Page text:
If you paid or accrued foreign taxes to a foreign government on foreign source income that is still subject to U.S. tax, you may be able to take either a credit or itemized deduction for those taxes. The IRS allows the foreign tax credit so that you are not doubly taxed on the same income.
Taken as a deduction, the foreign income taxes reduce your U.S. taxable income. Taken as a credit, foreign income taxes reduce your tax liability. Most of the time, it is more advantageous to take foreign income taxes as a tax credit.
To claim the foreign tax credit, you need to fill out IRS Form 1116 unless the amount of credit you are claiming is $300 or less ($600 if married filing a joint return).
The laws regarding the foreign tax credit are complex and the application of the foreign tax credit can vary depending on various factors. For example, if you have foreign sourced qualified dividends or capital gains or capital losses that will affect the amount of foreign tax credit you can take.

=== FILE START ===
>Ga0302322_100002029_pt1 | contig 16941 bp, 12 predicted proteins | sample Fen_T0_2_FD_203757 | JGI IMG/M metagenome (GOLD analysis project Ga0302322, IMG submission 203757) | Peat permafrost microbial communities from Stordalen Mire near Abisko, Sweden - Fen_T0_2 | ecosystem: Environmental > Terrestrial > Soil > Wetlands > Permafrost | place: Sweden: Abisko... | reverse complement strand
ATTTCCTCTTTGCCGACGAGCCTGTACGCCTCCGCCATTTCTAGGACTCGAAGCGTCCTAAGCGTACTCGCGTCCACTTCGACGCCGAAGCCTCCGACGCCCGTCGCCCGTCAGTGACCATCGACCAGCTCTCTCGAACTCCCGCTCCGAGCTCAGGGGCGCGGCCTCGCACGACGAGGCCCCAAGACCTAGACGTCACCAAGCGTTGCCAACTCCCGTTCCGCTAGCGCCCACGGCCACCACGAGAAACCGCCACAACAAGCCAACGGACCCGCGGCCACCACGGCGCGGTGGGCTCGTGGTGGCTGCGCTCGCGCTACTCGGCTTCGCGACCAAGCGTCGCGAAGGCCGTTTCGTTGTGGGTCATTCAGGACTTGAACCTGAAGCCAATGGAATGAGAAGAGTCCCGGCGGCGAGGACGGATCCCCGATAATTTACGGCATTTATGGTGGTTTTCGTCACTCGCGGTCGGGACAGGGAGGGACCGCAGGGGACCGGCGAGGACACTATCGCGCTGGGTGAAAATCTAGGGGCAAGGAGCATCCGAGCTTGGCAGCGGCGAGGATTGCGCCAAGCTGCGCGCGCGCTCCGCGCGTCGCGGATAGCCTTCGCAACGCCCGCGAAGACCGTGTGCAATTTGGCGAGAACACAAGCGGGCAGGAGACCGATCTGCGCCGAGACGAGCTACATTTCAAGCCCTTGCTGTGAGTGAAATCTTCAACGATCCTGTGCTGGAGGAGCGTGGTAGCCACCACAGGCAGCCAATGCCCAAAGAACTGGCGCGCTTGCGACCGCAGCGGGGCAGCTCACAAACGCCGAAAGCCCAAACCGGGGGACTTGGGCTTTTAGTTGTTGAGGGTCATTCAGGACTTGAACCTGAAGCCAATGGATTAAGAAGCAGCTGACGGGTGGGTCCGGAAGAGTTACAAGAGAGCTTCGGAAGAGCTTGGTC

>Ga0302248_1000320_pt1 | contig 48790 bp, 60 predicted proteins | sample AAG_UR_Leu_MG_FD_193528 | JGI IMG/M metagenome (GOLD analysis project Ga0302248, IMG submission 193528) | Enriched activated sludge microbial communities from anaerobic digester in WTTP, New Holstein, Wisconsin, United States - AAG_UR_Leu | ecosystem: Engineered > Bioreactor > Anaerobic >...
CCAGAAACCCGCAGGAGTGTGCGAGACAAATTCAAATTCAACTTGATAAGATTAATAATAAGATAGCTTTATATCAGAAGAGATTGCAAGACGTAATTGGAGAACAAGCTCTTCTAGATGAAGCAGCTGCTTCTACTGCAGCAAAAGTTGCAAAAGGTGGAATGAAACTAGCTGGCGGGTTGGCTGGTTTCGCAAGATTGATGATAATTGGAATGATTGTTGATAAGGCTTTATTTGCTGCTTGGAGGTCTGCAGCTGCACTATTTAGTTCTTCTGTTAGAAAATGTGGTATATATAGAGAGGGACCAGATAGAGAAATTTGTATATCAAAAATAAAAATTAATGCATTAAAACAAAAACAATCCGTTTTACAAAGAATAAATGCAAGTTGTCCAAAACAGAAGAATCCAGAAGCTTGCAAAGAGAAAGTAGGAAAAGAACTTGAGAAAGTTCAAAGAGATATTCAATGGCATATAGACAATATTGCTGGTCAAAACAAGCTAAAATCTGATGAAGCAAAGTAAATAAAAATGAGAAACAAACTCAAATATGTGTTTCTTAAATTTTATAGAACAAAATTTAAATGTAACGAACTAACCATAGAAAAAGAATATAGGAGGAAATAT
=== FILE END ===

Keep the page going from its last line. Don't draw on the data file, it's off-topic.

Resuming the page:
Also, the U.S. has different tax treaties with other countries that may limit your foreign tax. The tax treaty with each country specifically addresses the type of income for which the tax credit is available and the rate limitation. For example, the tax treaty with the United Kingdom does not allow a tax credit for foreign taxes paid with respect to interest income. Also, the tax treaty with India caps the foreign taxes paid to 15%.
But in all cases, if the foreign income is not recognized on your U.S. tax return, you cannot claim as a foreign tax credit the taxes paid to the foreign county on said income.
Given the complexity of this area, one would be best served by seeking tax counsel to make sure that you are getting the maximum tax benefits. Contact the Law Offices Of Jeffrey B. Kahn, P.C. with locations in Los Angeles and elsewhere in California.
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